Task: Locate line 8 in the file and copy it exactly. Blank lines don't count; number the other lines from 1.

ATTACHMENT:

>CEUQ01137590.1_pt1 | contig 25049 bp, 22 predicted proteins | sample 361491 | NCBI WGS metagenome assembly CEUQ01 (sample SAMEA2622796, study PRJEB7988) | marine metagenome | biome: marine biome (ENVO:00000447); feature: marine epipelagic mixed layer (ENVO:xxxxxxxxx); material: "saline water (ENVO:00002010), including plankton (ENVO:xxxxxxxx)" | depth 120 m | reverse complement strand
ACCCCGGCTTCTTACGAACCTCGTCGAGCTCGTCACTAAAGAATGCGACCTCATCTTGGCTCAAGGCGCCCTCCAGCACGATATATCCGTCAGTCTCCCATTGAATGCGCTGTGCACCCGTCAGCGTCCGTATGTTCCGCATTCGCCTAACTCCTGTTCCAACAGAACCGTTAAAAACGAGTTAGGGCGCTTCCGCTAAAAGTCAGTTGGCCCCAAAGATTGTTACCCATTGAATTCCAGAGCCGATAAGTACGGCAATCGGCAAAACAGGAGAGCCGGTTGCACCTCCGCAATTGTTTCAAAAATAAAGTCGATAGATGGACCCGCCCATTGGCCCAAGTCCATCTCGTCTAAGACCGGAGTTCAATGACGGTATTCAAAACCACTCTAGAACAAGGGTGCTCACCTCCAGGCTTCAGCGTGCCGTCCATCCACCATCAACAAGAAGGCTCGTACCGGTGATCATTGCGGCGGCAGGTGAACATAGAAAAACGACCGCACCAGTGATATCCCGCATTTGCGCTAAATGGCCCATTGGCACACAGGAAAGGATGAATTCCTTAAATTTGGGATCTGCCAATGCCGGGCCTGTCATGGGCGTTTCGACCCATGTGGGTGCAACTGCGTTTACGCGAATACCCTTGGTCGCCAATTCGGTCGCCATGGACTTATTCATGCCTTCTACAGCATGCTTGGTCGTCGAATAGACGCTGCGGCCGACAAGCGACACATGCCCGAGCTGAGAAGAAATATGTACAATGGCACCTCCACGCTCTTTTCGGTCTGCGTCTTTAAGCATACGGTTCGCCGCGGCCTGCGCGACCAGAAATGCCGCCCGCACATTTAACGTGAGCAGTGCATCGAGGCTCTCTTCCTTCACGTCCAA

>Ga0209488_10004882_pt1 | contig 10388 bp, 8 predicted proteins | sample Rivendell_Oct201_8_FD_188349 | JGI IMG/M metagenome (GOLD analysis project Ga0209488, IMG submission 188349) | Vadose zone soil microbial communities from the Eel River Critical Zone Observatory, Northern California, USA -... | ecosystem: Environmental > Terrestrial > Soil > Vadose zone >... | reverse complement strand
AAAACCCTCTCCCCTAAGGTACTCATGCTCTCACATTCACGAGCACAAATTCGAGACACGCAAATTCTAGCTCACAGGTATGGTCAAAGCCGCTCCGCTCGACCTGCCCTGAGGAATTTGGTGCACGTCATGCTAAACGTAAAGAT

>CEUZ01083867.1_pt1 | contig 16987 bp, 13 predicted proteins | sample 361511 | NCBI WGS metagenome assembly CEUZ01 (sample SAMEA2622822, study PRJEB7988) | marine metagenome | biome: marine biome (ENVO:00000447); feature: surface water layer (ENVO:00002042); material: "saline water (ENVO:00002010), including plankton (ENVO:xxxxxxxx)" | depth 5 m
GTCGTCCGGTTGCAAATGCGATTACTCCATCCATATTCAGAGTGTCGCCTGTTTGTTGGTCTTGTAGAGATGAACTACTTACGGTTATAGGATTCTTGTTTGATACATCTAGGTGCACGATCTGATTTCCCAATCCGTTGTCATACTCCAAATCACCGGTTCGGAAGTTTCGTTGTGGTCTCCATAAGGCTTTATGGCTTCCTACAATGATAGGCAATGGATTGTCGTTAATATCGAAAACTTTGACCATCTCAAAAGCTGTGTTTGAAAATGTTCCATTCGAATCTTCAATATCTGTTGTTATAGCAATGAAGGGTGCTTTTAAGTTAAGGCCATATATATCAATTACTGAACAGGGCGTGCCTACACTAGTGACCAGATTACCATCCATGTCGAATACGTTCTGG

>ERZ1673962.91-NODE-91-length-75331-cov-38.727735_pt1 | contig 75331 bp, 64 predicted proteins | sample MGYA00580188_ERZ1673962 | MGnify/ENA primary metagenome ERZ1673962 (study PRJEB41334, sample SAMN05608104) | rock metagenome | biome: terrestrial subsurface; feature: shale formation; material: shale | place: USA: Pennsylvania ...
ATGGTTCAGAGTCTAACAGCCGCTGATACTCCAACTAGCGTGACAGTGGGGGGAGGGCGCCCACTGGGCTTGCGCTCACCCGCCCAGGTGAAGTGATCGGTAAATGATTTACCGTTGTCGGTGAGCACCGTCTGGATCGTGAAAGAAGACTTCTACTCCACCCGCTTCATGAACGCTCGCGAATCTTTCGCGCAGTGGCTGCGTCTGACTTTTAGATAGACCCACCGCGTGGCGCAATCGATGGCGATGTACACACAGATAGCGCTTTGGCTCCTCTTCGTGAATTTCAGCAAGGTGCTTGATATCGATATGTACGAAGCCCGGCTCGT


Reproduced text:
ATGGTTCAGAGTCTAACAGCCGCTGATACTCCAACTAGCGTGACAGTGGGGGGAGGGCGCCCACTGGGCTTGCGCTCACCCGCCCAGGTGAAGTGATCGGTAAATGATTTACCGTTGTCGGTGAGCACCGTCTGGATCGTGAAAGAAGACTTCTACTCCACCCGCTTCATGAACGCTCGCGAATCTTTCGCGCAGTGGCTGCGTCTGACTTTTAGATAGACCCACCGCGTGGCGCAATCGATGGCGATGTACACACAGATAGCGCTTTGGCTCCTCTTCGTGAATTTCAGCAAGGTGCTTGATATCGATATGTACGAAGCCCGGCTCGT